As the Orrick analysts note: "the Healthcare Authorities usually pay the relevant Providers with a certain delay".
Usually, when healthcare funds are allocated, in the national provisional budget, the central government underestimates the amount of healthcare expenditure. Since the central government does not provide regions with enough funds, regions are not able to provide enough funds to Healthcare Authorities, and payments to the Providers are delayed. Since the Providers need liquidity, they usually assign their receivables toward the Healthcare Authorities. To deal with all the above issues, Italian market practice has been developing an alternative system of financing through securitisation and asset finance transactions of Healthcare Receivables.
As the analysts finally conclude:
Despite of the risks concerning the judicial proceedings, Italian market players are still very interested on carrying on securitisation transaction on this kind of asset, principally because Legislative Decree no. 231/02 provides for very high interest rates on late payments (equal to the interest rate applied by ECB plus 7%) - my emphasis
Another technique Eurostat have identified as a means of concealing debt relates to the recording of military equipment expenditure, as described in this report I found dating from 2006. At the time Eurostat were worried about the growing provision of military equipment under leasing agreements. Basically they decided that such provision was debt accumulable.
Eurostat has decided that leases of military equipment organised by the private sector should be considered as financial leases, and not as operating leases. This supposes recording an acquisition of equipment by the government and the incurrence of a government liability to the lessor. Thus there is an impact on government deficit and debt at the time that the equipment is put at the disposal of the military authorities, and not at the time of payments on the lease. Those payments are then assimilated as debt servicing, with a part recorded as interest and the remainder as a financial transaction.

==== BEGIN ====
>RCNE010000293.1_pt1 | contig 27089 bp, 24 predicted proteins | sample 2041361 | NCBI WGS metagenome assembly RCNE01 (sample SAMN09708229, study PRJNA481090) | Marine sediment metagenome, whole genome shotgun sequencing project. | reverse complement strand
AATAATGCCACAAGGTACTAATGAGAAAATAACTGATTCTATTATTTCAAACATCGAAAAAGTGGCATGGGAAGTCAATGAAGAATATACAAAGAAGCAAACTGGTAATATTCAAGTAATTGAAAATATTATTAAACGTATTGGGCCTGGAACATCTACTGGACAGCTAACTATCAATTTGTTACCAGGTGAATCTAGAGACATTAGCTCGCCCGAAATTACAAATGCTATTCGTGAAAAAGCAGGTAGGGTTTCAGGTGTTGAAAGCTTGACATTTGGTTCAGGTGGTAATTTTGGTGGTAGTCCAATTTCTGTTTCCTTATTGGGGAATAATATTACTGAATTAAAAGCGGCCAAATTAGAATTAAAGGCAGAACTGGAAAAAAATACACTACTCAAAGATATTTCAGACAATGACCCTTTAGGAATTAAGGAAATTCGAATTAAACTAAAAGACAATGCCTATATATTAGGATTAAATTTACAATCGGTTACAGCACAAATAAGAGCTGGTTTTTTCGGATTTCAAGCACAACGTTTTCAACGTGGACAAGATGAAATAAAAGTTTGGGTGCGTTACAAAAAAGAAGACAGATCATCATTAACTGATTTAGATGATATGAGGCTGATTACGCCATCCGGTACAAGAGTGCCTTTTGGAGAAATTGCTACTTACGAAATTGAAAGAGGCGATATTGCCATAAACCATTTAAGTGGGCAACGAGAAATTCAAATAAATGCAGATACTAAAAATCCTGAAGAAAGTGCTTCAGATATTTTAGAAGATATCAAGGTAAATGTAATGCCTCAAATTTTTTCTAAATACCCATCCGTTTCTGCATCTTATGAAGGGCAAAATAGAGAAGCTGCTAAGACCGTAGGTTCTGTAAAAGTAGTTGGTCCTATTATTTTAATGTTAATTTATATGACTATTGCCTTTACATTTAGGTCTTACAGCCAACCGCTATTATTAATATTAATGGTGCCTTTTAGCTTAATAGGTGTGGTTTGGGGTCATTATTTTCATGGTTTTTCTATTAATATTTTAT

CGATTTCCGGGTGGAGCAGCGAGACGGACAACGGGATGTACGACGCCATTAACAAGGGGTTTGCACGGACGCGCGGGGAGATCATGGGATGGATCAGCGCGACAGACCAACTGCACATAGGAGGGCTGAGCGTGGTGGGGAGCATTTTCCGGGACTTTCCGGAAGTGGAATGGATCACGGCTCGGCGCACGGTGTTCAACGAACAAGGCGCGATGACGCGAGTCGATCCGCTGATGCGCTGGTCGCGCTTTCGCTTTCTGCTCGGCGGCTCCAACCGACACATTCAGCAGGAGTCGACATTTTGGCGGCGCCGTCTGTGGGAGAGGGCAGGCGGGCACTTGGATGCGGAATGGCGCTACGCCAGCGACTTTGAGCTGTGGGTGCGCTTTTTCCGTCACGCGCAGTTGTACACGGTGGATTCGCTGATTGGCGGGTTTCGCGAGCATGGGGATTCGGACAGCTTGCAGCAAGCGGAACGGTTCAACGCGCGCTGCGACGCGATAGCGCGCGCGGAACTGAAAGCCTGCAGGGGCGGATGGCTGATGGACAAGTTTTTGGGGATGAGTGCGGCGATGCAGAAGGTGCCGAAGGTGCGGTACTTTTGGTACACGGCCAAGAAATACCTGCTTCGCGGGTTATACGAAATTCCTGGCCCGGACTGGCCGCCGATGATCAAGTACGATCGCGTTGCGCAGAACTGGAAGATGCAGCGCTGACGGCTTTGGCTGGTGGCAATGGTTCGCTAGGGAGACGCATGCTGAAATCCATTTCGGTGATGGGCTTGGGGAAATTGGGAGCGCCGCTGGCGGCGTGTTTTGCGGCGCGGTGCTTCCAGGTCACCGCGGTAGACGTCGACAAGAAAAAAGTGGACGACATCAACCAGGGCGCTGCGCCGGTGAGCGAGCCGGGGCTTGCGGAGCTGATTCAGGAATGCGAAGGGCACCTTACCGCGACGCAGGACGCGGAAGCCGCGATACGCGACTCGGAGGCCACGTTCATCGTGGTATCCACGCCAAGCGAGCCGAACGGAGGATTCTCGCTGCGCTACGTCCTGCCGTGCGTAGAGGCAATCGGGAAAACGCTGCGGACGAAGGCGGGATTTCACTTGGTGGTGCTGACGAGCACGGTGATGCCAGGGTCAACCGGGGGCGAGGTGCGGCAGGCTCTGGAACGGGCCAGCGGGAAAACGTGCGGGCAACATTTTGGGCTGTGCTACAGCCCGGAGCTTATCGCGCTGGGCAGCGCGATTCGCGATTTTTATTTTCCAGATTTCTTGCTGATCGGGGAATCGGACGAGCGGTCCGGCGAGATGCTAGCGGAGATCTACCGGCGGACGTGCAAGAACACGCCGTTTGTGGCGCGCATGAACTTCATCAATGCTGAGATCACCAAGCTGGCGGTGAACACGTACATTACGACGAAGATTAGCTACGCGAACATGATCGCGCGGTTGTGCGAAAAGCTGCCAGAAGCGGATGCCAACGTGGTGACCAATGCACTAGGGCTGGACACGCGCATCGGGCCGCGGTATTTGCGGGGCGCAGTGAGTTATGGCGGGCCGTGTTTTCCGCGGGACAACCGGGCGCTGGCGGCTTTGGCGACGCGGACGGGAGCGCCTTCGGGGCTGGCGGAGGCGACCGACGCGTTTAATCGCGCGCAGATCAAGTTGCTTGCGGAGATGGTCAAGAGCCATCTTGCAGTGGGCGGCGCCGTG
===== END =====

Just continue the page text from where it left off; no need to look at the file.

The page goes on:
However, a loophole was found in the case of long term equipment purchases:
Military equipment contracts often involve the gradual delivery over many years of a number of the same or similar pieces of equipment, such as aircraft or armoured vehicles, or including significant service components, such as training. Moreover, in the case of complex systems, it is frequently the case that some completion tasks need to be performed for the equipment to be operational at full potential capacity. Some military programmes are based on the combination of several kinds of equipment that may be completed in different periods, so that the expenditure may be spread over several fiscal years before the system, globally considered, becomes fully operational.
In cases of long-term contracts where deliveries of identical items are staged over a long period of time, or where payments cover the provision of both goods and services, government expenditure should be recorded at the time of the actual delivery of each independent part of the equipment, or of the provision of service.
Payment for such items are only to be classifed as debt at the time of registering the actual delivery, which may explain why, if my information is correct, the Greek military as of last December were still officially "testing" two submarines which had been provided by German contractors, since final delivery had still to be formally registered, and the debt accounted.